How Fast Do Snake Plants Grow? (Tips for Boosting Growth Rate)

The saying “Good things take time” certainly applies to snake plants. They are stunning indoor plants that can really define a room’s character and charm. The only problem is they seem to take their sweet time to mature and grow into their full potential, often leaving you wondering How Fast do Snake Plants Grow Indoors?

Snake plants (aka mother-in-law’s tongue) can grow up to one foot in length within a year. Of course, the speed and rate of growth can vary depending on the species of snake plant you have. Other factors like quality of care, suitability of the surrounding ambient environment, and the type of pot can also play a part on the speed of growth in your snake plant.

How Fast Do Snake Plants Grow

Welcome to another feature article about one of our favorite houseplants, the snake plant. In this article, we’ll be discussing the growth rate of snake plants. You can expect to learn

  • about the growth cycle of a snake plant
  • factors that influence the growth of your snake plant, and
  • how to boost your snake plant’s growth rate.

So go grab a hot drink, because we’re going to get intimate with our friend, the snake plant.

A Few Facts About Snake Plant Growth Rates

To add some context to the topic, and to adjust your expectations regarding the speed at which your snake plant should be growing, let’s understand their natural growth cycle.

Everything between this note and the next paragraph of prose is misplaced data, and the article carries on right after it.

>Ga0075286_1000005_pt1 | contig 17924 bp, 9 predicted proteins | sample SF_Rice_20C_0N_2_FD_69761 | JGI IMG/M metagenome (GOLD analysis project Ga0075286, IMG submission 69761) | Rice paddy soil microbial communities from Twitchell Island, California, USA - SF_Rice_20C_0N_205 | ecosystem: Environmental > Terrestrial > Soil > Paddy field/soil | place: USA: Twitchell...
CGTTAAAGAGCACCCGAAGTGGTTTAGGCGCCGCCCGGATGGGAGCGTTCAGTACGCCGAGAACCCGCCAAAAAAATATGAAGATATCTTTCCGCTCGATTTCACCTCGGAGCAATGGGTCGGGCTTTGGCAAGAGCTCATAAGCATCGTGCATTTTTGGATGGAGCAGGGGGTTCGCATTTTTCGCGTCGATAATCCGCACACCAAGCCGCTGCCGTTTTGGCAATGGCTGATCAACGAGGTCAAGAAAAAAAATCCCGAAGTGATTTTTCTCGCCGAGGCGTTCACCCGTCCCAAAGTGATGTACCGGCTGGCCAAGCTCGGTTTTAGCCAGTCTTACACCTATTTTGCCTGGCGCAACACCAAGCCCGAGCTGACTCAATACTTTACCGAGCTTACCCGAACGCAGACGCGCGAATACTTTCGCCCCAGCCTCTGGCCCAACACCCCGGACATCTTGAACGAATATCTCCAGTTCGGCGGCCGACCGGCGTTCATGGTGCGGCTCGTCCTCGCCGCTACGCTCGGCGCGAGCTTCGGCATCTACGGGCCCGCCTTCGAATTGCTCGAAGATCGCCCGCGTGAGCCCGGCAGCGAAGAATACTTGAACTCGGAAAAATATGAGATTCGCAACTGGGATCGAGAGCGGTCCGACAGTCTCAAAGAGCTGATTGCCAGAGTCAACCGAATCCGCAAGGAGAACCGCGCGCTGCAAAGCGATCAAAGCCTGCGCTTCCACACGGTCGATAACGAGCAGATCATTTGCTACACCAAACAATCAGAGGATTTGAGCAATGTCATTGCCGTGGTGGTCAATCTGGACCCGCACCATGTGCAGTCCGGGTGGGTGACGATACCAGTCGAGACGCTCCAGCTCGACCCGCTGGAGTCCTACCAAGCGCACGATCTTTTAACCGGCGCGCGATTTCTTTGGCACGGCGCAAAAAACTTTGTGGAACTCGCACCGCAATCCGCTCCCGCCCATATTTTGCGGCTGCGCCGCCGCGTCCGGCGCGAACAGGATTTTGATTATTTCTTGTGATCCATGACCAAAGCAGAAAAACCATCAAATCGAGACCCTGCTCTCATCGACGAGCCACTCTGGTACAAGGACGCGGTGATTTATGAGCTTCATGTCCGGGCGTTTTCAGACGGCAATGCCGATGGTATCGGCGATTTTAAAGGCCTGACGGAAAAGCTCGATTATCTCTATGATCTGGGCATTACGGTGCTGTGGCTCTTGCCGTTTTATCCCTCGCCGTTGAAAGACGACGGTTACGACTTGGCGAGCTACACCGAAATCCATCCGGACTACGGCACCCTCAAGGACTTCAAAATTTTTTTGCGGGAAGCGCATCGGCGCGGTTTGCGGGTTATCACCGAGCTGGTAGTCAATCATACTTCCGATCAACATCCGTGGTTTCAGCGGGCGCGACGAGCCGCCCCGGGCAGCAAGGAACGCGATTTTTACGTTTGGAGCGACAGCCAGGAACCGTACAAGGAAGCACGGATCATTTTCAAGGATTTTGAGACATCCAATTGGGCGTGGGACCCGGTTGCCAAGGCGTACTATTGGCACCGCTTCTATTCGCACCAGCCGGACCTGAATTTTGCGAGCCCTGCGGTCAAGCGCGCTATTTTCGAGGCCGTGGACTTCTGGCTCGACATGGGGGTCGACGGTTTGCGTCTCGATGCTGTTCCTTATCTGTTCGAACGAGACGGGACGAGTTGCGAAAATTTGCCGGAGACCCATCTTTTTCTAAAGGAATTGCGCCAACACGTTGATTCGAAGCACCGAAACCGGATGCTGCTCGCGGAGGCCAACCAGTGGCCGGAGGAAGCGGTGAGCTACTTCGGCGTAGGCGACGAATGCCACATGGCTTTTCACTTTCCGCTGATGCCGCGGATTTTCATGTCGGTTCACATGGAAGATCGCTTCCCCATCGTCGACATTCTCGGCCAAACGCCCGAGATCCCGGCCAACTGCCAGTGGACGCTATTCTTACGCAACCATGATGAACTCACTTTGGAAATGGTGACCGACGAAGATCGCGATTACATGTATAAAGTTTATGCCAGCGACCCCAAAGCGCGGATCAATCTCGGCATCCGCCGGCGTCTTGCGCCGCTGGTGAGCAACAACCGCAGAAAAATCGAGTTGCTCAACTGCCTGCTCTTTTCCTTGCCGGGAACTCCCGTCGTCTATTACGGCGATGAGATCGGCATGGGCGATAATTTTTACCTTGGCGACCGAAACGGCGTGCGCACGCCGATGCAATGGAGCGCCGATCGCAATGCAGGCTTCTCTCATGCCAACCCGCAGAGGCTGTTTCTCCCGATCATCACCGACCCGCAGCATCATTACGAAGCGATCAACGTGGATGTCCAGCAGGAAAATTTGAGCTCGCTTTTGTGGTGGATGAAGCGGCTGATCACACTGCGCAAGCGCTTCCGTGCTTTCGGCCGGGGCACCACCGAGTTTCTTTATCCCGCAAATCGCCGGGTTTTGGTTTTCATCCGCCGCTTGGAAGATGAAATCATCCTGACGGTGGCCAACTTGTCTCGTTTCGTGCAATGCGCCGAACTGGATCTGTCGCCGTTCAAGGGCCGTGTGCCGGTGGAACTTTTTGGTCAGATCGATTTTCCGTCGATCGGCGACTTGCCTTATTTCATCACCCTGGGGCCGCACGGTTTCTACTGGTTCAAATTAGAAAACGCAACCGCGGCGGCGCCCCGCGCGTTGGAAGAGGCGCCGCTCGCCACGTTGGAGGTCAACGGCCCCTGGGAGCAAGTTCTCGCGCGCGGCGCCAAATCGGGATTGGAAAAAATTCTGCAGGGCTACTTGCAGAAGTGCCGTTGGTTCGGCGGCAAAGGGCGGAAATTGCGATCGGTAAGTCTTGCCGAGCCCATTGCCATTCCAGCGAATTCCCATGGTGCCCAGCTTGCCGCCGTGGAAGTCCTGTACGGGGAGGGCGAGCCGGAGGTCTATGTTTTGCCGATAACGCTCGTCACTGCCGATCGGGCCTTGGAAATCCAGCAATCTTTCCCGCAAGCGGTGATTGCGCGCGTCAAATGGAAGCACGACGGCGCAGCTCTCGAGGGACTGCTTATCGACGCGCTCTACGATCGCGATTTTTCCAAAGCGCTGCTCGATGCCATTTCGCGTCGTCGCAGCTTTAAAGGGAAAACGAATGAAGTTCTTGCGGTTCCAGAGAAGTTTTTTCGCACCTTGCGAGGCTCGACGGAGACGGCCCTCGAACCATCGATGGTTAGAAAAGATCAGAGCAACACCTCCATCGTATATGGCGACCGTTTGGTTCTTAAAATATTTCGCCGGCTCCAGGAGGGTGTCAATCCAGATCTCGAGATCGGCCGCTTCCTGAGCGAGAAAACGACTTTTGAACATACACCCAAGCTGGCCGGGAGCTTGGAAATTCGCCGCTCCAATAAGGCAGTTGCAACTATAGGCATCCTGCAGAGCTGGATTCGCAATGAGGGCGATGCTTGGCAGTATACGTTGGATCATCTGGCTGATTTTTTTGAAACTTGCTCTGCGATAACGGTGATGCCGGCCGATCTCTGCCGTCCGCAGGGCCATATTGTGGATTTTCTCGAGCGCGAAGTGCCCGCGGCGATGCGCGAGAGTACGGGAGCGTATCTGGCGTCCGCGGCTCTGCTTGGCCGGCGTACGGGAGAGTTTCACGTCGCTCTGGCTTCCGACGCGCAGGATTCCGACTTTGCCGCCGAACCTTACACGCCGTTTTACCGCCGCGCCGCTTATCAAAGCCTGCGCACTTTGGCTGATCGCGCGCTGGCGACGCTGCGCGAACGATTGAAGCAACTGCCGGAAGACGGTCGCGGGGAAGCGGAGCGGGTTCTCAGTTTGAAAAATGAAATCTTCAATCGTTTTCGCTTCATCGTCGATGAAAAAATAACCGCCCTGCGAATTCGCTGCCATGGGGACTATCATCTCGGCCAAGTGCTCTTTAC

credit: tenor

Snake Plant Growing Season

Most, if not all, plants have preferred times of the year to put in a bit more of a concentrated effort to grow. Usually their growing season coincides with periods where the conditions are ideal, such as water, light and food availability.

The growing season for snake plants is in the warmer months of the year, during Spring and Summer.

However, saying growth spurt may be a bit misleading for some plant parents.

During a typical growing season, snake plants may grow 2-4 new leaves. When compared with other indoor plants like pothos plants which can grow concurrent vines, each sporting several leaves in a growing season. A snake plant’s growth could be comparable to the turtle in the infamous turtle and the hare race.

Again, the amount of growth will be directly impacted by the conditions that your snake plant is living in, such as optimal lighting, availability of water and food, etc.

Snake Plant Growth Stages